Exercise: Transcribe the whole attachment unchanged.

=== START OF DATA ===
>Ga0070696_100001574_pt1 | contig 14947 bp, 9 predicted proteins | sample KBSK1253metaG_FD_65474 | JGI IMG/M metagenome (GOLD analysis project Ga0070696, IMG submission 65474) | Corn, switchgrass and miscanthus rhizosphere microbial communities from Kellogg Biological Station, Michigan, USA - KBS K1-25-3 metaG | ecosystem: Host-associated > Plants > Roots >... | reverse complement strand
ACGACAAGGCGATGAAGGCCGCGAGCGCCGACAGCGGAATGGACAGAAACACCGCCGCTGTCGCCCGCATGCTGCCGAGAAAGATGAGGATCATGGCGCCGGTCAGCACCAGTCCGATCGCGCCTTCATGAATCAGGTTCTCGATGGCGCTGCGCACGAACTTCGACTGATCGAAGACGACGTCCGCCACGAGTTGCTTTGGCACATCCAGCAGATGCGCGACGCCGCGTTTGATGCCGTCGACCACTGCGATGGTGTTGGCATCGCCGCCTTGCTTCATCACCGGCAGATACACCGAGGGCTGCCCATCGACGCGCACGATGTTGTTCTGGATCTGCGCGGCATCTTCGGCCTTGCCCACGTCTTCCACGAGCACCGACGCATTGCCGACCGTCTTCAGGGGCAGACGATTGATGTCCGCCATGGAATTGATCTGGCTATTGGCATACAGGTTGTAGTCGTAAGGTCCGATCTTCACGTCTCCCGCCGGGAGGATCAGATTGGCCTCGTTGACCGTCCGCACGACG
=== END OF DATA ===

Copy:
>Ga0070696_100001574_pt1 | contig 14947 bp, 9 predicted proteins | sample KBSK1253metaG_FD_65474 | JGI IMG/M metagenome (GOLD analysis project Ga0070696, IMG submission 65474) | Corn, switchgrass and miscanthus rhizosphere microbial communities from Kellogg Biological Station, Michigan, USA - KBS K1-25-3 metaG | ecosystem: Host-associated > Plants > Roots >... | reverse complement strand
ACGACAAGGCGATGAAGGCCGCGAGCGCCGACAGCGGAATGGACAGAAACACCGCCGCTGTCGCCCGCATGCTGCCGAGAAAGATGAGGATCATGGCGCCGGTCAGCACCAGTCCGATCGCGCCTTCATGAATCAGGTTCTCGATGGCGCTGCGCACGAACTTCGACTGATCGAAGACGACGTCCGCCACGAGTTGCTTTGGCACATCCAGCAGATGCGCGACGCCGCGTTTGATGCCGTCGACCACTGCGATGGTGTTGGCATCGCCGCCTTGCTTCATCACCGGCAGATACACCGAGGGCTGCCCATCGACGCGCACGATGTTGTTCTGGATCTGCGCGGCATCTTCGGCCTTGCCCACGTCTTCCACGAGCACCGACGCATTGCCGACCGTCTTCAGGGGCAGACGATTGATGTCCGCCATGGAATTGATCTGGCTATTGGCATACAGGTTGTAGTCGTAAGGTCCGATCTTCACGTCTCCCGCCGGGAGGATCAGATTGGCCTCGTTGACCGTCCGCACGACG